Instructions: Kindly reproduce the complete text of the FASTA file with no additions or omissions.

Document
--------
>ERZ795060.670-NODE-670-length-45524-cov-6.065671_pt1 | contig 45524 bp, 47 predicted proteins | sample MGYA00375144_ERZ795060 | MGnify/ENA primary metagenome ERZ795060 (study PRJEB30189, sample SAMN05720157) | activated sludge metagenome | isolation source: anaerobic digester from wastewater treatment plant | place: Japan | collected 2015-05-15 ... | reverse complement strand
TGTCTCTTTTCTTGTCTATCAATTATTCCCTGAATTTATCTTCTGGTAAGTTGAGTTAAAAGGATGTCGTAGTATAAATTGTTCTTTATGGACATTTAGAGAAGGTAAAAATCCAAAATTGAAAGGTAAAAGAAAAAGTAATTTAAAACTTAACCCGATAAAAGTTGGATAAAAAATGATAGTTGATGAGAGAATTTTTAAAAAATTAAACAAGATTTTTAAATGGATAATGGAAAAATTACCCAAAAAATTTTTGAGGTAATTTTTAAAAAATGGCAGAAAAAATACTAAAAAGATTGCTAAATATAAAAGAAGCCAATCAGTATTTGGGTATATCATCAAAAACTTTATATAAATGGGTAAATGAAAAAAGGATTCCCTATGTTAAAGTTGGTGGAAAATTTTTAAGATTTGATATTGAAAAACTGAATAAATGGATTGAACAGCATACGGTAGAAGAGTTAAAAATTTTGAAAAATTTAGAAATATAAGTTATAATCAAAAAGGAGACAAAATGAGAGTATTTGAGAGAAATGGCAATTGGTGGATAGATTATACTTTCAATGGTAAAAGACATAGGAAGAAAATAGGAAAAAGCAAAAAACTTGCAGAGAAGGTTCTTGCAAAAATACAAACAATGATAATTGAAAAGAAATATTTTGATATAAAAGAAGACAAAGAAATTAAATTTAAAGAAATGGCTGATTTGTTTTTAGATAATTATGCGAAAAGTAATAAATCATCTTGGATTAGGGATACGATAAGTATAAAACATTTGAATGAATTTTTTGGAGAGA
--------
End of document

>ERZ795060.670-NODE-670-length-45524-cov-6.065671_pt1 | contig 45524 bp, 47 predicted proteins | sample MGYA00375144_ERZ795060 | MGnify/ENA primary metagenome ERZ795060 (study PRJEB30189, sample SAMN05720157) | activated sludge metagenome | isolation source: anaerobic digester from wastewater treatment plant | place: Japan | collected 2015-05-15 ... | reverse complement strand
TGTCTCTTTTCTTGTCTATCAATTATTCCCTGAATTTATCTTCTGGTAAGTTGAGTTAAAAGGATGTCGTAGTATAAATTGTTCTTTATGGACATTTAGAGAAGGTAAAAATCCAAAATTGAAAGGTAAAAGAAAAAGTAATTTAAAACTTAACCCGATAAAAGTTGGATAAAAAATGATAGTTGATGAGAGAATTTTTAAAAAATTAAACAAGATTTTTAAATGGATAATGGAAAAATTACCCAAAAAATTTTTGAGGTAATTTTTAAAAAATGGCAGAAAAAATACTAAAAAGATTGCTAAATATAAAAGAAGCCAATCAGTATTTGGGTATATCATCAAAAACTTTATATAAATGGGTAAATGAAAAAAGGATTCCCTATGTTAAAGTTGGTGGAAAATTTTTAAGATTTGATATTGAAAAACTGAATAAATGGATTGAACAGCATACGGTAGAAGAGTTAAAAATTTTGAAAAATTTAGAAATATAAGTTATAATCAAAAAGGAGACAAAATGAGAGTATTTGAGAGAAATGGCAATTGGTGGATAGATTATACTTTCAATGGTAAAAGACATAGGAAGAAAATAGGAAAAAGCAAAAAACTTGCAGAGAAGGTTCTTGCAAAAATACAAACAATGATAATTGAAAAGAAATATTTTGATATAAAAGAAGACAAAGAAATTAAATTTAAAGAAATGGCTGATTTGTTTTTAGATAATTATGCGAAAAGTAATAAATCATCTTGGATTAGGGATACGATAAGTATAAAACATTTGAATGAATTTTTTGGAGAGA